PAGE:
Russia’s invasion of Ukraine has since brought a new level of urgency, with longer-term planning no longer the priority compared to replenishing depleted stocks. On the other hand, the way has also shown the benefits green innovation could bring.

“We have seen the vulnerability of diesel supply lines, oil tankers, storage places all being a target of war,” said van Schaik. The conflict has also been a stark reminder of Europe’s dependence on Russia for its energy needs.

There have been technical lessons, too, Allen said. For example, that “solar powered energy packs out in the field are better than lighting a fire to keep you warm because of the infrared footprint that the enemy can spot”.

Strategic advantages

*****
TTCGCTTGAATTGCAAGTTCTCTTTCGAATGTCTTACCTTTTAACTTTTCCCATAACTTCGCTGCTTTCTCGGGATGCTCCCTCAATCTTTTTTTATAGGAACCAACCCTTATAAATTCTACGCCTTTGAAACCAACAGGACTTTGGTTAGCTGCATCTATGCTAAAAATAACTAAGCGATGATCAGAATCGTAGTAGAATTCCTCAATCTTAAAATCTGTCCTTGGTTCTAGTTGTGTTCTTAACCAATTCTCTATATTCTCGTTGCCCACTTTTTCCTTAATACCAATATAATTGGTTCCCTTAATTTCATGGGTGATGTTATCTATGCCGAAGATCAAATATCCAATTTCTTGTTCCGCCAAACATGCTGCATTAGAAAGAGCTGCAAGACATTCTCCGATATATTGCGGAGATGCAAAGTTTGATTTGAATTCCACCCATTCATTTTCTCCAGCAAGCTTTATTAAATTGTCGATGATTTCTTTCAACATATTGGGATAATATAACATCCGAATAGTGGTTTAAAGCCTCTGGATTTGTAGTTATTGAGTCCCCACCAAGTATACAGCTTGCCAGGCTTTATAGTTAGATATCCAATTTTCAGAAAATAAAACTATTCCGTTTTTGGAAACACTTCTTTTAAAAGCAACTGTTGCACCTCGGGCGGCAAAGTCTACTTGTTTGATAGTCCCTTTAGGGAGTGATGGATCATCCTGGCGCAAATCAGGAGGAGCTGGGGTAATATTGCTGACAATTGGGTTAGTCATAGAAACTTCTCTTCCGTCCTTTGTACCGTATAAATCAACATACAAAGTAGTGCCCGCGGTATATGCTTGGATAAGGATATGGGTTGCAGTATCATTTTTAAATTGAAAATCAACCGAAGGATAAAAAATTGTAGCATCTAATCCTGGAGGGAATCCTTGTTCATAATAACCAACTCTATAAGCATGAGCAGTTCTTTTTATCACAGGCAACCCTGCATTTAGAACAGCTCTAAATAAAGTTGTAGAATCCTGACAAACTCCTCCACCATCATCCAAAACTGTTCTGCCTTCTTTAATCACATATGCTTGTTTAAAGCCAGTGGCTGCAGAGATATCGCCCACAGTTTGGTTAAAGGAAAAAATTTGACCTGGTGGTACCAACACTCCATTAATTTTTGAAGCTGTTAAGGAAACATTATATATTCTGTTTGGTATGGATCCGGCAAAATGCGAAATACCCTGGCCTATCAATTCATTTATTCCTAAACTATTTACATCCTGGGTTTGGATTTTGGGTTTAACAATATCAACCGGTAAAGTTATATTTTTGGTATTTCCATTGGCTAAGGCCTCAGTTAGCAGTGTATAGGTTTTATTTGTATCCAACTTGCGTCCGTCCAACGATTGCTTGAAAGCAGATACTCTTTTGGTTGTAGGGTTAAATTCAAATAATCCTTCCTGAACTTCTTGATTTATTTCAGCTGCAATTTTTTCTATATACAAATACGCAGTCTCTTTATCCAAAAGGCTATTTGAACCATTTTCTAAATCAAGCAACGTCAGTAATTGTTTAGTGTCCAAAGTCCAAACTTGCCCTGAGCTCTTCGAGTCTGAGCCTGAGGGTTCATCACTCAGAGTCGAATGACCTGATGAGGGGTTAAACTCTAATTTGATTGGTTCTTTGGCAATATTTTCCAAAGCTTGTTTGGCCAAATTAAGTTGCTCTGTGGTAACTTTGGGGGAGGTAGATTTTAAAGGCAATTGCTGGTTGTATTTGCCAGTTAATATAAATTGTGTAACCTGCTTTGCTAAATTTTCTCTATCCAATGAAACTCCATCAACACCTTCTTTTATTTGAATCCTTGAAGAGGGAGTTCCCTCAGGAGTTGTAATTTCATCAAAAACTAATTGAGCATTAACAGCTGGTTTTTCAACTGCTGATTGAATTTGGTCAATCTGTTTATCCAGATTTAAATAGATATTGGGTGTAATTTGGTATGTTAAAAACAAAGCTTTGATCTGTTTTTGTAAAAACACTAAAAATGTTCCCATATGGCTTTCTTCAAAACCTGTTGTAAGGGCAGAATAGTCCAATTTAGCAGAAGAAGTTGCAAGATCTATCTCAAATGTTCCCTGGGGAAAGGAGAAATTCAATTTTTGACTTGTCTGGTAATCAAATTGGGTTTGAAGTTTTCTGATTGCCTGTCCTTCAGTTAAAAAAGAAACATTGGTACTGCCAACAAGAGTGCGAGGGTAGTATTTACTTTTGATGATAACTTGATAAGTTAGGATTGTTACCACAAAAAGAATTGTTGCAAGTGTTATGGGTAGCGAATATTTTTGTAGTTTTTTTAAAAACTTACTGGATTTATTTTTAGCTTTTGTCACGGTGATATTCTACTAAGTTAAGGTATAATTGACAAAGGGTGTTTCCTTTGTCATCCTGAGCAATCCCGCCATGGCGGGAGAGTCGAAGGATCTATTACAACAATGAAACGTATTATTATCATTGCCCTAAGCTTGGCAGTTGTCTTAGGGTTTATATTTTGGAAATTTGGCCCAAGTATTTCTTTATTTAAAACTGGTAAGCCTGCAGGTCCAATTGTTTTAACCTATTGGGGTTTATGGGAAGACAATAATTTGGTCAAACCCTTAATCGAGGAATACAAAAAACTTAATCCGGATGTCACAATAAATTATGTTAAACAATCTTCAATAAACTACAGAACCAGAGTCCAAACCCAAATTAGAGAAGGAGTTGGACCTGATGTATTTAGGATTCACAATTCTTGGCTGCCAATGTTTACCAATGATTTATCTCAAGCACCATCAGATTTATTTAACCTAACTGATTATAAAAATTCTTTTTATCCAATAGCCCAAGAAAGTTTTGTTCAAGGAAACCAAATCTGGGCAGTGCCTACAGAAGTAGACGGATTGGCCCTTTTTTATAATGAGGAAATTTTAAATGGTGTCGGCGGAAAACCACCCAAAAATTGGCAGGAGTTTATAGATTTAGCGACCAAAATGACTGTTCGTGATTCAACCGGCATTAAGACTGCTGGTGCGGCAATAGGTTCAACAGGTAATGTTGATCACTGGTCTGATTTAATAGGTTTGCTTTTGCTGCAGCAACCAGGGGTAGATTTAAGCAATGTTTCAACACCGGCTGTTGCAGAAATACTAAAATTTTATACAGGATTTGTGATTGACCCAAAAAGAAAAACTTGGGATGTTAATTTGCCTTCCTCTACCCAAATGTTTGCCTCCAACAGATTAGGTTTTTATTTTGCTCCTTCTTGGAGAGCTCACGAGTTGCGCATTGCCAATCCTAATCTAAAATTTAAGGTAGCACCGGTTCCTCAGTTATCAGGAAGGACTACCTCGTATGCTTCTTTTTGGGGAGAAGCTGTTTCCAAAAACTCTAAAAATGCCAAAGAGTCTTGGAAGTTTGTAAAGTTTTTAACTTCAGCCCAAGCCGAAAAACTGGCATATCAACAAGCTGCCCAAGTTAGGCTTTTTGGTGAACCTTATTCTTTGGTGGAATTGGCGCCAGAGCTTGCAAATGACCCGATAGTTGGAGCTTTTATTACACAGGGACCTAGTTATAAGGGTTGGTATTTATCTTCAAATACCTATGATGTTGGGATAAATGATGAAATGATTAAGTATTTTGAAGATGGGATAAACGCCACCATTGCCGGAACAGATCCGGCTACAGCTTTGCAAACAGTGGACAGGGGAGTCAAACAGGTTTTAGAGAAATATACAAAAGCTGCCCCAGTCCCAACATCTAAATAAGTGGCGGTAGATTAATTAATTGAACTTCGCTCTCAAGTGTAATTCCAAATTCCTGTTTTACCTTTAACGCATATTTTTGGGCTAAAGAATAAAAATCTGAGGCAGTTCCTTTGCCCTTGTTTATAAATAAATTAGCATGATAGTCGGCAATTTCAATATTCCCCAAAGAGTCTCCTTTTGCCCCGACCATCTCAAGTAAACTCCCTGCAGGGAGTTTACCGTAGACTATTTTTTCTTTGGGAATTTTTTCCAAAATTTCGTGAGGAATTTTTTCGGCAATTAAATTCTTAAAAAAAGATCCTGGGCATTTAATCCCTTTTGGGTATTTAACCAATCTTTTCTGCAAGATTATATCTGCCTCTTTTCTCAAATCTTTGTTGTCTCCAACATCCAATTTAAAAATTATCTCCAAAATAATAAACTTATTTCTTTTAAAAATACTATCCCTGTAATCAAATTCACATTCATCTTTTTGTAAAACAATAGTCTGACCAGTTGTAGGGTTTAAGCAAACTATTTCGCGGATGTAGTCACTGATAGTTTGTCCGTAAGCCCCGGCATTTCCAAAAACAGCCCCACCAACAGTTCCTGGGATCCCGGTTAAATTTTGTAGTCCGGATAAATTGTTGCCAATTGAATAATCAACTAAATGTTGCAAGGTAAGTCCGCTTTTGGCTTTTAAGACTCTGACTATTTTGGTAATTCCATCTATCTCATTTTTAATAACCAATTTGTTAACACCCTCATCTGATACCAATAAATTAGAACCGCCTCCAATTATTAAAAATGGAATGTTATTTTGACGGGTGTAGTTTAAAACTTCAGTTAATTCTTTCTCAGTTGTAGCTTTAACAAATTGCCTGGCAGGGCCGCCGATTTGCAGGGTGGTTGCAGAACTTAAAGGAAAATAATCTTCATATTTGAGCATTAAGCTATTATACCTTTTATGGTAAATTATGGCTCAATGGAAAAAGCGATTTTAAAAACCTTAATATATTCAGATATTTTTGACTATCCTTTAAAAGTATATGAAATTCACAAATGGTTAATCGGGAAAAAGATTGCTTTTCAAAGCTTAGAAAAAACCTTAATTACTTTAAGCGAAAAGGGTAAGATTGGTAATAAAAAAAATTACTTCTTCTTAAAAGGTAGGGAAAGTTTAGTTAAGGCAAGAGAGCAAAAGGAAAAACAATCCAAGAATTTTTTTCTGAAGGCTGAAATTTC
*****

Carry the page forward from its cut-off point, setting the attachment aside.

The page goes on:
While there are those who fear sustainability will undermine operational effectiveness, there are often operational and logistical benefits to employing green technology.

The growing focus on sustainability is also being driven by the realisation that militaries will not be able to escape the consequences of climate change.

In 2021, NATO adopted a Climate Change and Security Action Plan, which acknowledges the fact climate change can impact vulnerable populations, fuel conflicts, lead to displacement, and undermine security, while also making it harder for militaries to carry out their tasks.

“Greater temperature extremes, sea level rise, rapid changes in precipitation patterns, and an increasing frequency and intensity of extreme weather events test the resilience of our military installations and critical infrastructure, impair the effectiveness of our capabilities, and may create harsher conditions for our military operations and missions,” it says.

The alliance pledged to develop a methodology for analysing greenhouse gas emissions, which it finally published in 2023, and to “study the feasibility of scaling up innovative low carbon technologies through its own procurement practices”.